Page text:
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Israeli Oscar nominee opens in Milwaukee

Apr. 17, 2012
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Professor Eliezer Shkolnik sits mortified among his fellow academics, listening uncomfortably as the speakers heap praise on the other professor Shkolnik, his son Uriel. As the camera pulls closer to Eliezer, Uriel takes the rostrum to accept an award and commend his father for being the shoulders he stood on while reaching for greatness. Eliezer's face only tightens. Uriel is the star of Jerusalem's Hebrew University while Eliezer, a professor in the same department, is refused readmission to the awards ceremony by a guard who doesn't recognize him. Most men are proud of their sons' accomplishments, but when his son overtakes him in his own field of Talmudic studies, Eliezer feels the sting of salt added to his wounds of resentment.

, a 2012 Oscar nominee for Best Foreign Language Film, is a penetrating group portrait of the competitive, backbiting upper reaches of academia where the pursuit of scholarship is bent by jealousy, envy and grievance. Israeli writer-director Joseph Cedar seems to know this world intimately, and the actors, Shlomo Bar Aba as Eliezer and Lior Ashkenazi as Uriel, look as at home in the life of the mind as they do in the uncomfortable silences of soured family life. The theme of father-and-son conflict and intergenerational rivalry transcends its university setting and lends itself to high drama, yet Cedar chose a lighter tone set by whimsical music, slightly cheeky narrative titles and filmmaking that loudly reminds us: We are watching a movie! At one point the screen fills with a numbered list headed, “A Few Things We Should Know About Eliezer Shkolnik.” But as the story progresses, we learn even more.

Eliezer's story is one that has been heard many times in academia. He had spent years on an obscure research quest when, just as he was ready to publish his findings, a rival professor rushed a book into print on the same arcane subject. Eliezer is crushed, consoled only by being cited as a footnote in the work of another great scholar. And while many disappointed men would channel their frustrated dreams onto their sons, especially if their children pursued the same profession, Uriel's success was a reproach in Eliezer's eyes.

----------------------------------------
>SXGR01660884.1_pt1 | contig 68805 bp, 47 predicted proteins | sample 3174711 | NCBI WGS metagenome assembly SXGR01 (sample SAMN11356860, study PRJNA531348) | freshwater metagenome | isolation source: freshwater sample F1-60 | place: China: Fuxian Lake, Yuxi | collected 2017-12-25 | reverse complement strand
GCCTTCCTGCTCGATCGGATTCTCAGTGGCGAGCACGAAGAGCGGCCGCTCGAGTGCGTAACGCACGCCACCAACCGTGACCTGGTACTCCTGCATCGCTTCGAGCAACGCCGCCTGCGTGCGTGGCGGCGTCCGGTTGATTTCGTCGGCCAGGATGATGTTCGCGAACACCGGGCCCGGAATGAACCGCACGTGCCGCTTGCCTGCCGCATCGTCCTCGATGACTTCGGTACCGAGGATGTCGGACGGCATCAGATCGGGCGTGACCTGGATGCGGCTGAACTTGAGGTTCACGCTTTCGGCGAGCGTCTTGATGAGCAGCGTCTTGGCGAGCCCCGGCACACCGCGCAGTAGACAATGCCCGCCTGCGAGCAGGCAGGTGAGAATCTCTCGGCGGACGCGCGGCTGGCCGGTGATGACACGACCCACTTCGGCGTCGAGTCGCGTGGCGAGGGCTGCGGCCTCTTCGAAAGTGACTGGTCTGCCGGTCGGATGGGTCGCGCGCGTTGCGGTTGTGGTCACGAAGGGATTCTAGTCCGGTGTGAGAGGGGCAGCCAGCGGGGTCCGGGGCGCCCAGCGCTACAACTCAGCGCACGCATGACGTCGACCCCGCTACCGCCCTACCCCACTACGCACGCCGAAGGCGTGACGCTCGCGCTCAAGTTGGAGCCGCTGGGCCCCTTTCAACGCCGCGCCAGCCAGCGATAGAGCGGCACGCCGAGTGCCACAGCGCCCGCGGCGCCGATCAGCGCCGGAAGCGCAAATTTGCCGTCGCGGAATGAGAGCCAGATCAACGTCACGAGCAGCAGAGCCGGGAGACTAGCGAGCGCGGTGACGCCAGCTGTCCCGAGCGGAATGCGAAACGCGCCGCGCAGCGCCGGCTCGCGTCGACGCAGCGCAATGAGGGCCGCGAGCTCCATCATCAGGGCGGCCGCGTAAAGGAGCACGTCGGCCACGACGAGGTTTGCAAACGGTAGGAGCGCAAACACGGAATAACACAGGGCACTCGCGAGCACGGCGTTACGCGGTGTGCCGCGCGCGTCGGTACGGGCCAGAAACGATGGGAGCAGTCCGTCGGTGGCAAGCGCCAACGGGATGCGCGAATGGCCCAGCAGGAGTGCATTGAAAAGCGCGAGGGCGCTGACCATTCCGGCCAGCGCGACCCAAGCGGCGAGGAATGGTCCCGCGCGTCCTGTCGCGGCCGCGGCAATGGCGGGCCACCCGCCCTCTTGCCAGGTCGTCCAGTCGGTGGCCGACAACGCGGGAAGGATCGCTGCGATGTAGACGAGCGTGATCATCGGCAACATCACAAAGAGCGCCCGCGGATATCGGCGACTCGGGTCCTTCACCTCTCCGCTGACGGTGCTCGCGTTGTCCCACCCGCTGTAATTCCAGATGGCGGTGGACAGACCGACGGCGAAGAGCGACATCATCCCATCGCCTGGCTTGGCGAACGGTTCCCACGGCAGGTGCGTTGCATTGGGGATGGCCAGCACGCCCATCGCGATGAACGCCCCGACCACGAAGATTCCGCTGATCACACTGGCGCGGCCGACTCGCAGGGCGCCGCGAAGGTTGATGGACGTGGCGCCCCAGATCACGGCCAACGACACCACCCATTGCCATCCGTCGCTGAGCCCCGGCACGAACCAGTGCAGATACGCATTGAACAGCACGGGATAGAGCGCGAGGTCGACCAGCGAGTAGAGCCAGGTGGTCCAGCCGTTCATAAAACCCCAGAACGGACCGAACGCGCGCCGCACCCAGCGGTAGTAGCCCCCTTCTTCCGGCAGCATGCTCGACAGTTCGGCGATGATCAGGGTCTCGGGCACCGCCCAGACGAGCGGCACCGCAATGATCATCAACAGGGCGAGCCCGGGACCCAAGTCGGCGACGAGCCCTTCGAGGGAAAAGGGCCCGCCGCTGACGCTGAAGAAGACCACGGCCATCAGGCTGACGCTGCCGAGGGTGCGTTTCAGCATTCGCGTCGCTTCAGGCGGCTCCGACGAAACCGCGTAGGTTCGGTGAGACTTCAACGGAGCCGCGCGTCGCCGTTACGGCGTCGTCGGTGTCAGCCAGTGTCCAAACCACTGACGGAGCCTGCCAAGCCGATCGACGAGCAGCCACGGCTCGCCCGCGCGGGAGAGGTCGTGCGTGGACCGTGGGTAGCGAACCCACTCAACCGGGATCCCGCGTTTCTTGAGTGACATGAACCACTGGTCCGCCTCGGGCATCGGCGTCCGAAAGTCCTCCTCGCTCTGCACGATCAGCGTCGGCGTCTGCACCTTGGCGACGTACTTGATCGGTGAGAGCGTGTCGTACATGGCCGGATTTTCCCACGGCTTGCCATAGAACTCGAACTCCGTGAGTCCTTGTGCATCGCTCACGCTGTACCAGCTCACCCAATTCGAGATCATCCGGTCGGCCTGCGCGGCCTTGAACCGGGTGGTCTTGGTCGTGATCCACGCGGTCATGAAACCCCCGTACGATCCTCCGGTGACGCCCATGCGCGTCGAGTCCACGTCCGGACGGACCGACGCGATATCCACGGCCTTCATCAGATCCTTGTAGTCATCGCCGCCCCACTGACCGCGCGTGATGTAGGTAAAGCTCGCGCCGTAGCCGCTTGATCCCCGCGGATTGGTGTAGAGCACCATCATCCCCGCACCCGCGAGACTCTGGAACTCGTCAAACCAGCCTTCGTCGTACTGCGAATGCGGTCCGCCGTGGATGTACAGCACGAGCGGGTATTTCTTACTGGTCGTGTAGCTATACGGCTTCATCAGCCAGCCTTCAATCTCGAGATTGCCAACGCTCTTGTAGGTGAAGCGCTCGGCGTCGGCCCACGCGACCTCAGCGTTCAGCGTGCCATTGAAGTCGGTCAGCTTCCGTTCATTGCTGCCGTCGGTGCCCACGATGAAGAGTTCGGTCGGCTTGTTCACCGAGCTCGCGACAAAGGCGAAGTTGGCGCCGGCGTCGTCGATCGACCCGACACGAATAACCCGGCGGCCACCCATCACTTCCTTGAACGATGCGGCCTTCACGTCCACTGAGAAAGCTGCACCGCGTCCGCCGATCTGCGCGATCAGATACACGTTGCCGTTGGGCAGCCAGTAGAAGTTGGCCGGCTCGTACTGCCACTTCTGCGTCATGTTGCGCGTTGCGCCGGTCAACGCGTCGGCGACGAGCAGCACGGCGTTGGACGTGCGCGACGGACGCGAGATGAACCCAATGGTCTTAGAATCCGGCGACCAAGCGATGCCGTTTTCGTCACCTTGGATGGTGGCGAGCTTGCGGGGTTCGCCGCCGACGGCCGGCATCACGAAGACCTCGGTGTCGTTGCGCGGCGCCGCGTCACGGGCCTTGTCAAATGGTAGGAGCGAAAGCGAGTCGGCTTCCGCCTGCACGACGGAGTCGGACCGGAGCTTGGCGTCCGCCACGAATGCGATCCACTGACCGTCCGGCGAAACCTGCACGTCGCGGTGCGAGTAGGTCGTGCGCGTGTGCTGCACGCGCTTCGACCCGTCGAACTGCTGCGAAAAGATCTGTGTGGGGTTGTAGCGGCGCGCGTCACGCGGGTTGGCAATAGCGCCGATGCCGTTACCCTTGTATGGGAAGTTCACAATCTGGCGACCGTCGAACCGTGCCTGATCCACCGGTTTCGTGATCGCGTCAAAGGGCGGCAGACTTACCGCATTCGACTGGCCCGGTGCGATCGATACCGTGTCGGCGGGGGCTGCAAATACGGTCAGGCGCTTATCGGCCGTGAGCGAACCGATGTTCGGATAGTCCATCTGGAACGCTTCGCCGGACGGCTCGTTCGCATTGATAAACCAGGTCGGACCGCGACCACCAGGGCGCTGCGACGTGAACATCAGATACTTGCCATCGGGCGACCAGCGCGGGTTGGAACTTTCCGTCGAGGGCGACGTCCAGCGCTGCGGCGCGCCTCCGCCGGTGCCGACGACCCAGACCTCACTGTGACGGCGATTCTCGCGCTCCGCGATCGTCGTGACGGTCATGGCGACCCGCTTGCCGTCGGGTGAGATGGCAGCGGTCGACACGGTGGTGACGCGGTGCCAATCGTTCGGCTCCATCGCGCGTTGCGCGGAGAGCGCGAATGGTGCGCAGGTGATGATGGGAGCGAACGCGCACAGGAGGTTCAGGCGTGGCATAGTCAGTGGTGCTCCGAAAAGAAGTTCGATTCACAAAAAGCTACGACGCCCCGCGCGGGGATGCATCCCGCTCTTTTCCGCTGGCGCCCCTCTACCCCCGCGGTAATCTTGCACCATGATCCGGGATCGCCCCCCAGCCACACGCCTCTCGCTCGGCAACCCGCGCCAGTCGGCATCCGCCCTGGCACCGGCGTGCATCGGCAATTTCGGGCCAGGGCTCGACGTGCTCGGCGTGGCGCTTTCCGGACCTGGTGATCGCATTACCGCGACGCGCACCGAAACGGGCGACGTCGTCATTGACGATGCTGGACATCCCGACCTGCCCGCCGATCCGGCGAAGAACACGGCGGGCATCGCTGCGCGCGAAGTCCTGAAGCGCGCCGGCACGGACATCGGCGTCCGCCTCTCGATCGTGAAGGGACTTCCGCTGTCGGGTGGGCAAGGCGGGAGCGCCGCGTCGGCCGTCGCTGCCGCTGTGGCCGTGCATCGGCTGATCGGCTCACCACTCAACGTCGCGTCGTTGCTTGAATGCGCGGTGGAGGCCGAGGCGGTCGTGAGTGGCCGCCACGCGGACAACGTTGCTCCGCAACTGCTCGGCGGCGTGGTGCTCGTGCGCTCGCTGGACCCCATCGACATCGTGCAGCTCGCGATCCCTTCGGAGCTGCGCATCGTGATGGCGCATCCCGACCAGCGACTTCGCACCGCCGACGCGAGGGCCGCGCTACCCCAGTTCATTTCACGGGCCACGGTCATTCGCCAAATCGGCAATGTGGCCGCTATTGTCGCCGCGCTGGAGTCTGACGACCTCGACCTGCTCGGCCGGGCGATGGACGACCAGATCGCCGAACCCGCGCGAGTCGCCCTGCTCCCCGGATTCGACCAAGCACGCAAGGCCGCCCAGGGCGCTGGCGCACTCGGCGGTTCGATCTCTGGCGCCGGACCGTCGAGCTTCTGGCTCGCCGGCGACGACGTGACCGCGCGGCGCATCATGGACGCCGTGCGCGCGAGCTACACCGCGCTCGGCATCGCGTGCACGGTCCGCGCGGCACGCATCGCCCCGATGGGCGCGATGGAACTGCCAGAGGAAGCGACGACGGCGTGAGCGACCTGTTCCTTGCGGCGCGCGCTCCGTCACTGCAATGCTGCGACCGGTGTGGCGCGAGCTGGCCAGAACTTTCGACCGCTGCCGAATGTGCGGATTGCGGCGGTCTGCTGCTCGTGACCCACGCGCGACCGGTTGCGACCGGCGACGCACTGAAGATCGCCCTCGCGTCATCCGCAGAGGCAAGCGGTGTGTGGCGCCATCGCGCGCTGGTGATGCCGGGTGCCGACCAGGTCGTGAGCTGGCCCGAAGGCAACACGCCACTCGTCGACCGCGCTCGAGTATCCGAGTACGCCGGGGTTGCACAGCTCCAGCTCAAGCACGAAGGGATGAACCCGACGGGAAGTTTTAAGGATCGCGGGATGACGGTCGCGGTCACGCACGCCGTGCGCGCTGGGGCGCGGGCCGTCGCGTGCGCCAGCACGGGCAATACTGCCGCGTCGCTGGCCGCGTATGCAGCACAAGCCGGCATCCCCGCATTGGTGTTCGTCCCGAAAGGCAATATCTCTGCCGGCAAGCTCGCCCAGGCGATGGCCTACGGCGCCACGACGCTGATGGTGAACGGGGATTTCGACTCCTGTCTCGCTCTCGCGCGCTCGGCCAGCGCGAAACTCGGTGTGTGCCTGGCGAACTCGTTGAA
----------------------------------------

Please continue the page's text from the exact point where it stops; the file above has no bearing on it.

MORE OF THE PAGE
The uneasy family stasis threatens to spin out of control when Eliezer is informed that he will be the recipient of the prestigious annual Israel Prize, an award the old professor had been denied for many years (in favor of lesser men, as he sees it). But a clerk for the awards committee made a mistake. The Israel Prize is actually intended for Uriel Shkolnik, not Eliezer. What to do now? How can Uriel break the news to the already bitter man who thinks he's finally receiving the recognition long denied him?

affords a glimpse of the dusty, biblical landscape where ancient sages laid the building stones for the Shkolniks' intellectual and ethical debates. Mostly, though, the film's backdrop reveals a security state where everyday life has accommodated the presence of armed guards and checkpoints everywhere. Footnote lost for Best Foreign Language Film to the entry from Iran, A Separation.

Opens April 20 at Downer Theatre.


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